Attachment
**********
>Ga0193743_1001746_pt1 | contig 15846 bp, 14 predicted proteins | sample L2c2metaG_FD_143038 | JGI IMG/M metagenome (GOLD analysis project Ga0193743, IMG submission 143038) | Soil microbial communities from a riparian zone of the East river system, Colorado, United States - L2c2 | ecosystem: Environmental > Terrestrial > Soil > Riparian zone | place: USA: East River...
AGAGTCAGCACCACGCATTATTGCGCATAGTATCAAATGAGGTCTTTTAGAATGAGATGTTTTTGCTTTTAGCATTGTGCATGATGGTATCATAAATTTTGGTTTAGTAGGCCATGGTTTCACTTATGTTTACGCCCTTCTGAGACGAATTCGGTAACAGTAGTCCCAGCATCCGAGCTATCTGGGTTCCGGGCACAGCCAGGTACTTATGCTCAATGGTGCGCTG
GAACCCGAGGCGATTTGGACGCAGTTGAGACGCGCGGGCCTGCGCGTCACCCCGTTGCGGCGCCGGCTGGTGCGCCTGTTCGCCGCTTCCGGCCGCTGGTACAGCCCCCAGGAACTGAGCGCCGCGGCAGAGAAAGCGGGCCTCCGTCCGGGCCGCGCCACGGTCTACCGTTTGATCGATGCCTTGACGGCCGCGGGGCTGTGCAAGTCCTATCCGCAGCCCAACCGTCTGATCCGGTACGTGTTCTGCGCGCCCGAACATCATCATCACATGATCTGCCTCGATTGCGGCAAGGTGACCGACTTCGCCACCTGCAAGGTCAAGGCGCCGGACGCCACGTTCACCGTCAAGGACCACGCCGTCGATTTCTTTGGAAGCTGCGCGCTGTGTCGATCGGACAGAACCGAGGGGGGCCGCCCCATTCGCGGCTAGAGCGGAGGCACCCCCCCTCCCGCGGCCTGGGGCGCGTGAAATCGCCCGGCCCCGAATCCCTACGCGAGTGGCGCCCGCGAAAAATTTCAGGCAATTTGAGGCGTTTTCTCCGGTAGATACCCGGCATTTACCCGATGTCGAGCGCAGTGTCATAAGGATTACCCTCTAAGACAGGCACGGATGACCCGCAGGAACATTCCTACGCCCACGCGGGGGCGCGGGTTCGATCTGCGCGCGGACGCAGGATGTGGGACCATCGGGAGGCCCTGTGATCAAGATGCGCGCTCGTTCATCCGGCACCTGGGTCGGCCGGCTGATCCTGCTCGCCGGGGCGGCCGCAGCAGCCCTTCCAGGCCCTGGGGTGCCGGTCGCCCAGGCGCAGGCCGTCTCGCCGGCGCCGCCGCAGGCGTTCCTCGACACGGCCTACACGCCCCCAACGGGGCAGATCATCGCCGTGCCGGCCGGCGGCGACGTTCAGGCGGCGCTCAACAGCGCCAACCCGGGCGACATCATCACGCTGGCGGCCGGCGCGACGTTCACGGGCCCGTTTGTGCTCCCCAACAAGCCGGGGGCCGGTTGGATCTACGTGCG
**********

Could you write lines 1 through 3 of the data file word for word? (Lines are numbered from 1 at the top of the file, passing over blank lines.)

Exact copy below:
>Ga0193743_1001746_pt1 | contig 15846 bp, 14 predicted proteins | sample L2c2metaG_FD_143038 | JGI IMG/M metagenome (GOLD analysis project Ga0193743, IMG submission 143038) | Soil microbial communities from a riparian zone of the East river system, Colorado, United States - L2c2 | ecosystem: Environmental > Terrestrial > Soil > Riparian zone | place: USA: East River...
AGAGTCAGCACCACGCATTATTGCGCATAGTATCAAATGAGGTCTTTTAGAATGAGATGTTTTTGCTTTTAGCATTGTGCATGATGGTATCATAAATTTTGGTTTAGTAGGCCATGGTTTCACTTATGTTTACGCCCTTCTGAGACGAATTCGGTAACAGTAGTCCCAGCATCCGAGCTATCTGGGTTCCGGGCACAGCCAGGTACTTATGCTCAATGGTGCGCTG
GAACCCGAGGCGATTTGGACGCAGTTGAGACGCGCGGGCCTGCGCGTCACCCCGTTGCGGCGCCGGCTGGTGCGCCTGTTCGCCGCTTCCGGCCGCTGGTACAGCCCCCAGGAACTGAGCGCCGCGGCAGAGAAAGCGGGCCTCCGTCCGGGCCGCGCCACGGTCTACCGTTTGATCGATGCCTTGACGGCCGCGGGGCTGTGCAAGTCCTATCCGCAGCCCAACCGTCTGATCCGGTACGTGTTCTGCGCGCCCGAACATCATCATCACATGATCTGCCTCGATTGCGGCAAGGTGACCGACTTCGCCACCTGCAAGGTCAAGGCGCCGGACGCCACGTTCACCGTCAAGGACCACGCCGTCGATTTCTTTGGAAGCTGCGCGCTGTGTCGATCGGACAGAACCGAGGGGGGCCGCCCCATTCGCGGCTAGAGCGGAGGCACCCCCCCTCCCGCGGCCTGGGGCGCGTGAAATCGCCCGGCCCCGAATCCCTACGCGAGTGGCGCCCGCGAAAAATTTCAGGCAATTTGAGGCGTTTTCTCCGGTAGATACCCGGCATTTACCCGATGTCGAGCGCAGTGTCATAAGGATTACCCTCTAAGACAGGCACGGATGACCCGCAGGAACATTCCTACGCCCACGCGGGGGCGCGGGTTCGATCTGCGCGCGGACGCAGGATGTGGGACCATCGGGAGGCCCTGTGATCAAGATGCGCGCTCGTTCATCCGGCACCTGGGTCGGCCGGCTGATCCTGCTCGCCGGGGCGGCCGCAGCAGCCCTTCCAGGCCCTGGGGTGCCGGTCGCCCAGGCGCAGGCCGTCTCGCCGGCGCCGCCGCAGGCGTTCCTCGACACGGCCTACACGCCCCCAACGGGGCAGATCATCGCCGTGCCGGCCGGCGGCGACGTTCAGGCGGCGCTCAACAGCGCCAACCCGGGCGACATCATCACGCTGGCGGCCGGCGCGACGTTCACGGGCCCGTTTGTGCTCCCCAACAAGCCGGGGGCCGGTTGGATCTACGTGCG